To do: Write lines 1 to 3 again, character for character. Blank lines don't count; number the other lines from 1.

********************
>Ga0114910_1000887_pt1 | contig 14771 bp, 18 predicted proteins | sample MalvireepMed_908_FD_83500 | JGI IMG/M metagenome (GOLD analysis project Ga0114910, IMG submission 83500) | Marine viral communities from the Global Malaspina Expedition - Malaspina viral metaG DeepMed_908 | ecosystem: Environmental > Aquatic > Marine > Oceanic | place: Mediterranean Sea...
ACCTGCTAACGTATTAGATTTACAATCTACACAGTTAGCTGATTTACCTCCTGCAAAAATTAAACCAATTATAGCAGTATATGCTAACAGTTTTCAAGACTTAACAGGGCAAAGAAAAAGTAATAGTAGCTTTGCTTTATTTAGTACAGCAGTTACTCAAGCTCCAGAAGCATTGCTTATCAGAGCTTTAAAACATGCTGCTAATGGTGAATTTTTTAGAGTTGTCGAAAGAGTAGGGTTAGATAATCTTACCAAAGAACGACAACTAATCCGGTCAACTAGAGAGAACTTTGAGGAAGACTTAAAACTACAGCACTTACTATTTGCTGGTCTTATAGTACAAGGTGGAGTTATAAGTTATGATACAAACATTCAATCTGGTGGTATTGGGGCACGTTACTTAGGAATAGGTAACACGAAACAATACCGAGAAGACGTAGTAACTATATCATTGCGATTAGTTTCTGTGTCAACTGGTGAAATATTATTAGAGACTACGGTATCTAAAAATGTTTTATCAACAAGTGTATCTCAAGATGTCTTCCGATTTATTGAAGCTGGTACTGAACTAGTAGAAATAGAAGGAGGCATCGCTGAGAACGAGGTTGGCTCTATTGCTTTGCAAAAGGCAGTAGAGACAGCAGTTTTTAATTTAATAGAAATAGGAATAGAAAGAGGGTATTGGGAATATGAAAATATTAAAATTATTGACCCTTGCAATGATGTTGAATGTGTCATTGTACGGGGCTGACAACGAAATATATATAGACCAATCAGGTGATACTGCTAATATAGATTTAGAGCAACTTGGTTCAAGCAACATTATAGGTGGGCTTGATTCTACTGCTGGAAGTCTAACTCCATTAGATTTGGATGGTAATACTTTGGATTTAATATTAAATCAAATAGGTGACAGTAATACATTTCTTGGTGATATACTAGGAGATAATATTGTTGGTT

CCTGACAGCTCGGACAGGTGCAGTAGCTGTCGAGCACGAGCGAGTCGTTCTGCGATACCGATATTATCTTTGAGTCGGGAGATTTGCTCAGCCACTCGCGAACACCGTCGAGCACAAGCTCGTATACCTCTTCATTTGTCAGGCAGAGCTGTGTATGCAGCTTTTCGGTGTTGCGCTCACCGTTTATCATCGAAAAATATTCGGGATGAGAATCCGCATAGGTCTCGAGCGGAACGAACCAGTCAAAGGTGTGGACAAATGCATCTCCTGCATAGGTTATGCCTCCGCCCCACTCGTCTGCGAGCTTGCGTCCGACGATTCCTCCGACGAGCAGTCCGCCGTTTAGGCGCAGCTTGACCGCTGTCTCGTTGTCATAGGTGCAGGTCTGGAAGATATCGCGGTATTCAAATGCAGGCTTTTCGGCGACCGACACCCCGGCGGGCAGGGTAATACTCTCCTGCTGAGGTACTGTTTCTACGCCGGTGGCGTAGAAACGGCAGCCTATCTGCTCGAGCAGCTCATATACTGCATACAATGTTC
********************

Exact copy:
>Ga0114910_1000887_pt1 | contig 14771 bp, 18 predicted proteins | sample MalvireepMed_908_FD_83500 | JGI IMG/M metagenome (GOLD analysis project Ga0114910, IMG submission 83500) | Marine viral communities from the Global Malaspina Expedition - Malaspina viral metaG DeepMed_908 | ecosystem: Environmental > Aquatic > Marine > Oceanic | place: Mediterranean Sea...
ACCTGCTAACGTATTAGATTTACAATCTACACAGTTAGCTGATTTACCTCCTGCAAAAATTAAACCAATTATAGCAGTATATGCTAACAGTTTTCAAGACTTAACAGGGCAAAGAAAAAGTAATAGTAGCTTTGCTTTATTTAGTACAGCAGTTACTCAAGCTCCAGAAGCATTGCTTATCAGAGCTTTAAAACATGCTGCTAATGGTGAATTTTTTAGAGTTGTCGAAAGAGTAGGGTTAGATAATCTTACCAAAGAACGACAACTAATCCGGTCAACTAGAGAGAACTTTGAGGAAGACTTAAAACTACAGCACTTACTATTTGCTGGTCTTATAGTACAAGGTGGAGTTATAAGTTATGATACAAACATTCAATCTGGTGGTATTGGGGCACGTTACTTAGGAATAGGTAACACGAAACAATACCGAGAAGACGTAGTAACTATATCATTGCGATTAGTTTCTGTGTCAACTGGTGAAATATTATTAGAGACTACGGTATCTAAAAATGTTTTATCAACAAGTGTATCTCAAGATGTCTTCCGATTTATTGAAGCTGGTACTGAACTAGTAGAAATAGAAGGAGGCATCGCTGAGAACGAGGTTGGCTCTATTGCTTTGCAAAAGGCAGTAGAGACAGCAGTTTTTAATTTAATAGAAATAGGAATAGAAAGAGGGTATTGGGAATATGAAAATATTAAAATTATTGACCCTTGCAATGATGTTGAATGTGTCATTGTACGGGGCTGACAACGAAATATATATAGACCAATCAGGTGATACTGCTAATATAGATTTAGAGCAACTTGGTTCAAGCAACATTATAGGTGGGCTTGATTCTACTGCTGGAAGTCTAACTCCATTAGATTTGGATGGTAATACTTTGGATTTAATATTAAATCAAATAGGTGACAGTAATACATTTCTTGGTGATATACTAGGAGATAATATTGTTGGTT

CCTGACAGCTCGGACAGGTGCAGTAGCTGTCGAGCACGAGCGAGTCGTTCTGCGATACCGATATTATCTTTGAGTCGGGAGATTTGCTCAGCCACTCGCGAACACCGTCGAGCACAAGCTCGTATACCTCTTCATTTGTCAGGCAGAGCTGTGTATGCAGCTTTTCGGTGTTGCGCTCACCGTTTATCATCGAAAAATATTCGGGATGAGAATCCGCATAGGTCTCGAGCGGAACGAACCAGTCAAAGGTGTGGACAAATGCATCTCCTGCATAGGTTATGCCTCCGCCCCACTCGTCTGCGAGCTTGCGTCCGACGATTCCTCCGACGAGCAGTCCGCCGTTTAGGCGCAGCTTGACCGCTGTCTCGTTGTCATAGGTGCAGGTCTGGAAGATATCGCGGTATTCAAATGCAGGCTTTTCGGCGACCGACACCCCGGCGGGCAGGGTAATACTCTCCTGCTGAGGTACTGTTTCTACGCCGGTGGCGTAGAAACGGCAGCCTATCTGCTCGAGCAGCTCATATACTGCATACAATGTTC